Rising Damp (Salt Damp)

Rising damp (or Salt Damp, as it is known in many parts of the world) is not the most common form of dampness encountered in buildings; this is left to condensation. However, a high proportion of older buildings are affected by rising damp to some degree or another, as shown in the graph below:

Percentage of properties affected by rising damp.

Rising damp in buildings occurs when water from the ground rises up through the bricks and mortar of a building by a process loosely termed as "capilliarity." In simple terms, the water rises up the wall of a building in the same way that oil rises up through the wick of a lamp. This effect can be seen in the time-lapse video below showing damp rising through a Victorian brick over a period of approximately 36 hours:

The height to which the water will rise depends on several factors including pore structure of the bricks and mortar and the rate of evaporation. Masonry containing a high proportion of fine pores will allow the water to rise higher than a coarse pored material.

Ground Water and Hygroscopic Salts

Rising Damp Diagram

Ground water contains soluble salts, the most significant of which are chlorides, nitrates and sulphates. When rising damp occurs, these pass with the water up the wall and are left behind when the water evaporates. Over many years of active rising dampness large quantities of these salts accumulate within the masonry and decorative surface, most becoming concentrated in a general ‘salt band’ towards the maximum height of rise as illustrated in the diagram on the left. Both chlorides and nitrates are usually hygroscopic, (i.e.they can absorb moisture from the surrounding environment) and, in general, the greater the amount of salts the greater the absorption of moisture – especially under humid conditions. Thus, even though rising dampness may have been controlled by the insertion of a remedial damp-proof course these salts alone can cause the wall and any contaminated decorations to remain damp. It is for this reason that specialist replastering is such an important aspect of rising damp treatment. Further information on replastering as part of a rising damp treatment strategy can be found on our replastering as part of a rising damp treatment page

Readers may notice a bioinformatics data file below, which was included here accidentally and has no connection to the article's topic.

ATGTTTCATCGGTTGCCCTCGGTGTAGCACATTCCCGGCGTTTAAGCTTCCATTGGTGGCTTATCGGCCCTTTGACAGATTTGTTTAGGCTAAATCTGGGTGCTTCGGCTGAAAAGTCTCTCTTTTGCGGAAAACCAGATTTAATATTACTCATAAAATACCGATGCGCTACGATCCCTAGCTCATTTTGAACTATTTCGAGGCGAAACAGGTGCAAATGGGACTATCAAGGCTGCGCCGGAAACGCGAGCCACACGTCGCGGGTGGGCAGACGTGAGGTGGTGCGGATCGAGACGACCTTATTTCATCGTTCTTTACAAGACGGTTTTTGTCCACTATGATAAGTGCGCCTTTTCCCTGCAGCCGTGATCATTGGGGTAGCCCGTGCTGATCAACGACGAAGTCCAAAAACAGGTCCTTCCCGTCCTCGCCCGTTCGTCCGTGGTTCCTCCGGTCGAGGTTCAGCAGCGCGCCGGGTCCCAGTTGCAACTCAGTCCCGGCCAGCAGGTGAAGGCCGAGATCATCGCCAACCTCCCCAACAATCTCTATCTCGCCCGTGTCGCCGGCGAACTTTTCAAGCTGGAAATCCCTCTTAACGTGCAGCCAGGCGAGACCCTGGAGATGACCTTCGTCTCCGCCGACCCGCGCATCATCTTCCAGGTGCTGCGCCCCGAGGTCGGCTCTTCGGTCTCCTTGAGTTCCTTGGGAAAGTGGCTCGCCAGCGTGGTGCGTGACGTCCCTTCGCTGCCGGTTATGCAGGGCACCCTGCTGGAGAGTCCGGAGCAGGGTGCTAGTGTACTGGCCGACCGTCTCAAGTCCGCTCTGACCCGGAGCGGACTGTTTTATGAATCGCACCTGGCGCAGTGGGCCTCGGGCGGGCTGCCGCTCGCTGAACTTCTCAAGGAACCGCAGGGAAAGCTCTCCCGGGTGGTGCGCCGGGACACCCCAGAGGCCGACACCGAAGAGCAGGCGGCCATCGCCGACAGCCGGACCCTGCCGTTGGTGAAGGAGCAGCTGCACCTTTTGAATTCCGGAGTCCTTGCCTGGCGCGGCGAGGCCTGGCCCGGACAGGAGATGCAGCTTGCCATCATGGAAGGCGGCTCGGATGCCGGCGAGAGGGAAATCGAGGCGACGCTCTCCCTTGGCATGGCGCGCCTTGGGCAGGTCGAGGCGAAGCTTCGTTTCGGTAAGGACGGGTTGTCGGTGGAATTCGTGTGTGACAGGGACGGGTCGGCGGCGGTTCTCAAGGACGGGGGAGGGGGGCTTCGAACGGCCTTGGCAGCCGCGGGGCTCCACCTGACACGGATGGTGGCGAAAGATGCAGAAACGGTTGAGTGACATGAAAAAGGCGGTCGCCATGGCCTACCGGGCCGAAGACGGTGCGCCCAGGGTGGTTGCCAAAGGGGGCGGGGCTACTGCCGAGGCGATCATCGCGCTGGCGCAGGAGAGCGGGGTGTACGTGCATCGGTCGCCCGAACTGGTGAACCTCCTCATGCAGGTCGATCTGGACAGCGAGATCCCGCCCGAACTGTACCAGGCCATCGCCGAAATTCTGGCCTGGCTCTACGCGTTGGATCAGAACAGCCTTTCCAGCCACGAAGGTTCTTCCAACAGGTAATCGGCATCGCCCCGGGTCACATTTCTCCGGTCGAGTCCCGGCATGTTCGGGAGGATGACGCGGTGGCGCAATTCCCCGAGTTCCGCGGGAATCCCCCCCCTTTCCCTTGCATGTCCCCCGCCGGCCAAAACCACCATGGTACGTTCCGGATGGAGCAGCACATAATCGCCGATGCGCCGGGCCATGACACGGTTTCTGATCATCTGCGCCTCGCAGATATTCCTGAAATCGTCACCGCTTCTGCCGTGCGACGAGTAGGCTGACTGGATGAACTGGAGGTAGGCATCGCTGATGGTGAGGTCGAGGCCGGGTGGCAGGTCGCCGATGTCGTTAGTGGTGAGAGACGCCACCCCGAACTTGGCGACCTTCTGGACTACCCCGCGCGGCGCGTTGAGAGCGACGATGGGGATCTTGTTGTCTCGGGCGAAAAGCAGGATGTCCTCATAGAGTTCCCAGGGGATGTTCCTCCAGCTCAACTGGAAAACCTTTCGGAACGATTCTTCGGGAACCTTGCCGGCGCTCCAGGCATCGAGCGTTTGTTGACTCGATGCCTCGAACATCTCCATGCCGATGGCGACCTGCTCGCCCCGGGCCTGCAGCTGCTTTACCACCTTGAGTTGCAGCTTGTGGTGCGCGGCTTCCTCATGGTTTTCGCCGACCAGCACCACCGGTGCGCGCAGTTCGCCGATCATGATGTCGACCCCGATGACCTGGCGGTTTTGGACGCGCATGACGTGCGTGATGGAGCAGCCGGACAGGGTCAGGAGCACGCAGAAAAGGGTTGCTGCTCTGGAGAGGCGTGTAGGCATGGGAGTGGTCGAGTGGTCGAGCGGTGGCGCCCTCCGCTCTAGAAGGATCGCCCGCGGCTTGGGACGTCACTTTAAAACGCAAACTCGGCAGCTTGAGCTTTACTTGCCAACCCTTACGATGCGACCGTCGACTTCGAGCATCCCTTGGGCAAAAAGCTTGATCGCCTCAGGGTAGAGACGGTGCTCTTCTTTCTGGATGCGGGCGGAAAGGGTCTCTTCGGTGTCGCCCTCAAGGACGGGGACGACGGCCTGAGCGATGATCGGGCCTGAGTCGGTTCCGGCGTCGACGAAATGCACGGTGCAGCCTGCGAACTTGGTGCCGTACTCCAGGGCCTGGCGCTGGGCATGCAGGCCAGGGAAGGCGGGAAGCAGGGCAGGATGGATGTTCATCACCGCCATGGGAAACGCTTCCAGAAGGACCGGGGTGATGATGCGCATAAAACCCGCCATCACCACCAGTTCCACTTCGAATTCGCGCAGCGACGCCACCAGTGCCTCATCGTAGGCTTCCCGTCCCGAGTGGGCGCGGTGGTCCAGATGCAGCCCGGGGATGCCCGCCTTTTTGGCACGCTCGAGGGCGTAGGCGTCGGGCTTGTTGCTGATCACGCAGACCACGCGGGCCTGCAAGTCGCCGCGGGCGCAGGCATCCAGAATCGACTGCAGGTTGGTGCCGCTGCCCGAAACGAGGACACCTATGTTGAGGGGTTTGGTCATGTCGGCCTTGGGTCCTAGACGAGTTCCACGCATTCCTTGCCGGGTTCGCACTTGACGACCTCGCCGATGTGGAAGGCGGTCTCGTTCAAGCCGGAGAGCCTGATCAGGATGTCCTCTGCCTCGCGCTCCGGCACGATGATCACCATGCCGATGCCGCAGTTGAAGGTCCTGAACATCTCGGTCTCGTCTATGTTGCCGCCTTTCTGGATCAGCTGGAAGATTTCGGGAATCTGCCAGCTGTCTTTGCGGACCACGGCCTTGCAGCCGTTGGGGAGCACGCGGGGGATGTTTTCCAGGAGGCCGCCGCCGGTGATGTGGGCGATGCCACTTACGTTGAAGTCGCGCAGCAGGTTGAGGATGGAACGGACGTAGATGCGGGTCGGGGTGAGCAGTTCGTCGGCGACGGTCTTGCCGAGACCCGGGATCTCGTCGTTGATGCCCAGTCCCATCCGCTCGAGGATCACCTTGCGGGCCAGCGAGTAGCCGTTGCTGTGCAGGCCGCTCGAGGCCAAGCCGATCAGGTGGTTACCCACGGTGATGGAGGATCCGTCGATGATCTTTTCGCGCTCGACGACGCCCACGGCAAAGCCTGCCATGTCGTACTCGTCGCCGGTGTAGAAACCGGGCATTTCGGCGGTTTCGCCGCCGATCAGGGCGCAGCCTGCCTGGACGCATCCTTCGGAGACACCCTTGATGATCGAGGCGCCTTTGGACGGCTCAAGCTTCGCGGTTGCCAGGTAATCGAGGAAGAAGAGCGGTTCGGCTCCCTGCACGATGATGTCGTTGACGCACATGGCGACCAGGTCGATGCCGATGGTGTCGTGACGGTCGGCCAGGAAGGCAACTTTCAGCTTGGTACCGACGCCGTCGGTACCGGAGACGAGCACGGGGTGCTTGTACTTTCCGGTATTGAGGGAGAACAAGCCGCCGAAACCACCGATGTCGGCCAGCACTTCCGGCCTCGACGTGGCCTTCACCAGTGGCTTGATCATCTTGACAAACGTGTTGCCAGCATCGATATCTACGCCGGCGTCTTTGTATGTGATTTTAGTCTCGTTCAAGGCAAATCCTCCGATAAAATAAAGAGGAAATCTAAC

Treatment of Rising Damp

Treatment of rising damp (known as "damp-proofing" or "dampcoursing") typically involves the installation of a chemical DPC, such as Dampcheck Plus using specialist injection equipment, followed by replastering using a Refurbishment Plaster or a salt retardant render incorportaing Renderguard Gold. However, with the introduction of Dryzone Damp-proofing Cream, the process has now been simplified. The Dryzone system is based on a high-strength damp-proofing cream that is injected into holes in the masonry without the need for an injection pump.

The video below explains how rising damp occurs and describes a treatment strategy using Dryzone damp-proofing cream (includes audio commentary):

Further information about Dryzone damp-proofing cream can be found on this site's Dryzone web-page. A dedicated website, www.dryzone.eu, contains information about Dryzone in 15 languages.

Rising Damp in Floors

Rising damp through solid floors should be treated using our Oldroyd Xs Flooring Membrane or ECS epoxy floor coating.

Free Damp-Proofing Book

Rising Damp Book

The identification and treatment of rising damp is dealt with in full in our free publication, "Rising Damp and its Control" which can be downloaded free of charge in PDF format by clicking on the image to the left.

The book looks at how to correctly identify rising damp and goes on to describe a treatment strategy using Dryzone damp-proofing cream.

Professional Contractors

For best results, the identification of dampness and treatment of rising damp should be carried out by experienced contractors. If you would like details of experienced building preservation companies in your area, please call our technical department on 01403 210204 or visit our technical support page.

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